The One I Love may help answer an important question about movie marketing: do people really want to know what they’re paying for? Director Robert Zemeckis certainly thinks so. “We know from studying the marketing of movies, people really want to know exactly every thing that they are going to see before they go see the movie,” Zemeckis once famously said. “It’s just one of those things. To me, being a movie lover and film student and a film scholar and a director, I don’t. What I relate it to is McDonald’s. The reason McDonald’s is a tremendous success is that you don’t have any surprises. You know exactly what it is going to taste like. Everybody knows the menu.”
But when you cater to people who thrive on McDonalds, you get bullshit like this:
Duplass and McDowell don’t want to work at McDonalds, though. When it comes to the marketing, they couldn’t feel more different, at least when it comes to The One I Love. “We designed a poster and trailer that felt respectful to the plot spoilers, but if you look closely enough, there are some clues,” says Duplass. “It’s led to people guessing what the twist is, which is its own fun game. In some ways, I think we’ll live or die by the fact we kept this information back, but a part of our campaign is we quietly put the film on some VOD platforms a few weeks ago. We’re hoping word-of-mouth quietly builds and informs our theatrical release.” Not saying what a film is about is certainly one way to pique someone’s interest.
Seven months after the Sundance premiere the filmmakers are shocked more people don’t know what the marketing is hiding. “Quite frankly, we thought no one would respect that spoiler and would be the one to take the opportunity to spoil it,” Duplass adds. “Everyone has been really good about appreciating the experience of going in cold. They’re helping us to protect that.”
Some of those critics were actually asked not to write about it by the film’s publicists. If they hadn’t been told it was being considered a “spoiler,” it seems likely that more people would have written it up casually in the synopsis.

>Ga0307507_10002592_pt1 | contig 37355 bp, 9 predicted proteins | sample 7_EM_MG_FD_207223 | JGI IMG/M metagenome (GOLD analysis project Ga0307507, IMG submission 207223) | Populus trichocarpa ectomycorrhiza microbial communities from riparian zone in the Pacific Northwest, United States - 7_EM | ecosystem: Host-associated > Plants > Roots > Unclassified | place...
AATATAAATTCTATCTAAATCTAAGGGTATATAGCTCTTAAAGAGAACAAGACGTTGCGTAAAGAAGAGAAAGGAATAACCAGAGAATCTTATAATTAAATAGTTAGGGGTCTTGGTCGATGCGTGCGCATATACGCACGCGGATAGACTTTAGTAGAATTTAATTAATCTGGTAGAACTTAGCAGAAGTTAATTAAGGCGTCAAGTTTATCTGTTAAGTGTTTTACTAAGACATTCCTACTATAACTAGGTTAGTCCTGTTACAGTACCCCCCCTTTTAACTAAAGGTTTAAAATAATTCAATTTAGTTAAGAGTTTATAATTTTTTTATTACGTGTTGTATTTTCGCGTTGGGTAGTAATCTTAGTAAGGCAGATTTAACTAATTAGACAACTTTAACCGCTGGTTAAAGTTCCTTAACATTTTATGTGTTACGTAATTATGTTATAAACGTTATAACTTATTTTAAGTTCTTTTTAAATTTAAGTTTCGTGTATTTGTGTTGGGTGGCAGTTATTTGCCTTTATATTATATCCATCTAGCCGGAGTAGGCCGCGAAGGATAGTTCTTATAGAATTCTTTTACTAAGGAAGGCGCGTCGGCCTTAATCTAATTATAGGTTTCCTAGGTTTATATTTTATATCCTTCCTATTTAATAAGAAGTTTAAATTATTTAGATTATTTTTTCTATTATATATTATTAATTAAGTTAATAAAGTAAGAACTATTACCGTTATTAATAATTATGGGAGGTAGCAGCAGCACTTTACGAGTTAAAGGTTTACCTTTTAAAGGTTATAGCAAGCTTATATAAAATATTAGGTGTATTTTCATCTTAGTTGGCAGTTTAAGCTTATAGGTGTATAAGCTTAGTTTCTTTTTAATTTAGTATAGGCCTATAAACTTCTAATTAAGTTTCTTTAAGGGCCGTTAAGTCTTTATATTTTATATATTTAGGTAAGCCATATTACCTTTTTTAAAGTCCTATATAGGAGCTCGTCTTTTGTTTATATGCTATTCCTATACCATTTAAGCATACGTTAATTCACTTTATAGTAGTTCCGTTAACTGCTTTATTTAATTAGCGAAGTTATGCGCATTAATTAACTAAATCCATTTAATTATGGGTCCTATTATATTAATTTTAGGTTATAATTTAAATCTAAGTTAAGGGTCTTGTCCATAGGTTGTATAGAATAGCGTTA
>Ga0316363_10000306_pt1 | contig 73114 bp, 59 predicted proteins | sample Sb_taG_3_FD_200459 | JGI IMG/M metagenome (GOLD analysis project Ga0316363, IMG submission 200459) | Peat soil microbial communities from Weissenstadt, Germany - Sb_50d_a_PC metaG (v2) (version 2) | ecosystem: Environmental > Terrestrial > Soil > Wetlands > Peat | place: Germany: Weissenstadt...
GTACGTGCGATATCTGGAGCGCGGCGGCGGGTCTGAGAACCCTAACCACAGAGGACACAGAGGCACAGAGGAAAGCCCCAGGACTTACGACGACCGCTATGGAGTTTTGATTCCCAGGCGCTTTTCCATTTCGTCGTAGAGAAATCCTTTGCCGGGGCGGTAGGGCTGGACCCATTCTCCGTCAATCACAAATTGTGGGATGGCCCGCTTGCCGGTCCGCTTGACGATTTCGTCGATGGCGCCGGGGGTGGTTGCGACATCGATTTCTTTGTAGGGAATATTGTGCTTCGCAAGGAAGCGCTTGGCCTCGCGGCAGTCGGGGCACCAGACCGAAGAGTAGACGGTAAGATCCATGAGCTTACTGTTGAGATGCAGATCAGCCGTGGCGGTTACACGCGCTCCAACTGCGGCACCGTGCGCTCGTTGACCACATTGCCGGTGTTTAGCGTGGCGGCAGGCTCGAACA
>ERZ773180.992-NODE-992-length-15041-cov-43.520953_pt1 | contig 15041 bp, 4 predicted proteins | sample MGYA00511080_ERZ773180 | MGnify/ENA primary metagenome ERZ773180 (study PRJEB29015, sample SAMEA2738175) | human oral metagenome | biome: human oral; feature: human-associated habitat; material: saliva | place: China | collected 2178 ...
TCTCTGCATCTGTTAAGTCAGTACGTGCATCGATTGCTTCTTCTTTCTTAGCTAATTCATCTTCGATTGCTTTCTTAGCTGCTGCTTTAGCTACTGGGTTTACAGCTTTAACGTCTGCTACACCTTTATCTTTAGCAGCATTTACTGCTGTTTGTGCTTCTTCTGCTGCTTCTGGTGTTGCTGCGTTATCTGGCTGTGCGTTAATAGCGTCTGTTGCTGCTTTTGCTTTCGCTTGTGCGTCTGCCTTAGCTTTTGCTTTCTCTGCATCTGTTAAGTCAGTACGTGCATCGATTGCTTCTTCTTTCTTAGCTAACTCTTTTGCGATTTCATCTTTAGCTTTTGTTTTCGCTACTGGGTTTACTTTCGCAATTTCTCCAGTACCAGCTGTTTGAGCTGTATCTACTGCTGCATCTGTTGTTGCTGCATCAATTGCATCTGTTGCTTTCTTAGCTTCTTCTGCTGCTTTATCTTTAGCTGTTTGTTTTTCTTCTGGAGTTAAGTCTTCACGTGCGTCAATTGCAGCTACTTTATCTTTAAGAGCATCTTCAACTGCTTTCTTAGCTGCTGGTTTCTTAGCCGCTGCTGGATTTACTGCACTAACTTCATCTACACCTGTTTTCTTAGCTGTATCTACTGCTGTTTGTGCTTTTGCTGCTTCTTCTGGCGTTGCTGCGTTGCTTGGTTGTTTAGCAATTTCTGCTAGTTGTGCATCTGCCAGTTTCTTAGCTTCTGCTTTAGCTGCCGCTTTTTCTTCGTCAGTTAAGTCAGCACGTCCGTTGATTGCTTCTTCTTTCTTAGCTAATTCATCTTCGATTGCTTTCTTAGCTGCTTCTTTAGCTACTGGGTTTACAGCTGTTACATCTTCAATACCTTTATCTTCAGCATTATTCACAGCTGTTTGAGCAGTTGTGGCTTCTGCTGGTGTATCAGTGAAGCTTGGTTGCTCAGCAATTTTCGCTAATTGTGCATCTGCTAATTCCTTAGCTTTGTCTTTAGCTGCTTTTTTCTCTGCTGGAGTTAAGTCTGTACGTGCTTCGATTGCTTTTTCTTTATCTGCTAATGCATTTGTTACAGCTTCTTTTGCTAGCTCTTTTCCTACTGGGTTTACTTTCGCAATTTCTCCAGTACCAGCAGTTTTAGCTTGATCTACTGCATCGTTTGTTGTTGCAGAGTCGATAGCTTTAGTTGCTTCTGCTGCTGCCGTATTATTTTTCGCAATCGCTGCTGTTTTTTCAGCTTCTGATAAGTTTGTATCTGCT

As for Duplass and McDowell, they’re protecting the reveal to the point where they won’t even discuss it in interviews. That’s fine, but hopefully they’ll be open to speaking about it in the near future because 1) it greatly shapes what the film is about and 2) raises questions that would be interesting to discuss.
The questions they’d rather focus on are about relationships. The conflict of the film is reminiscent of an old Chris Rock joke: when you’re on a first date, you’re not you, you’re the ambassador for you. The One I Love is about what happens when that ambassador is gone. All that’s left is who you really are, and that leads to certain problems. “The themes emerged secondhand from that initial story element, which was this stupid thing we all do: when we first meet someone we sort of exposit ourselves as the more emotionally evolved, fun loving and mature people than we are,” explains Duplass. “A couple of months into things it’s discovered you’re not completely who you said you were. How did you reconcile that? To a larger extent, do you pickup and run or go to work? That was a fun thing for us to explore through this crazy plot device.”
The best science-fiction generally has audiences leaving the theater asking what makes us tick. That’s what the folks behind The One I Love want to ask with their plot device. By not revealing that device, will it hurt the film? Benefit the film? Or have no impact whatsoever? We’ll find out soon enough.
The One I Love is now on VOD and playing limited release.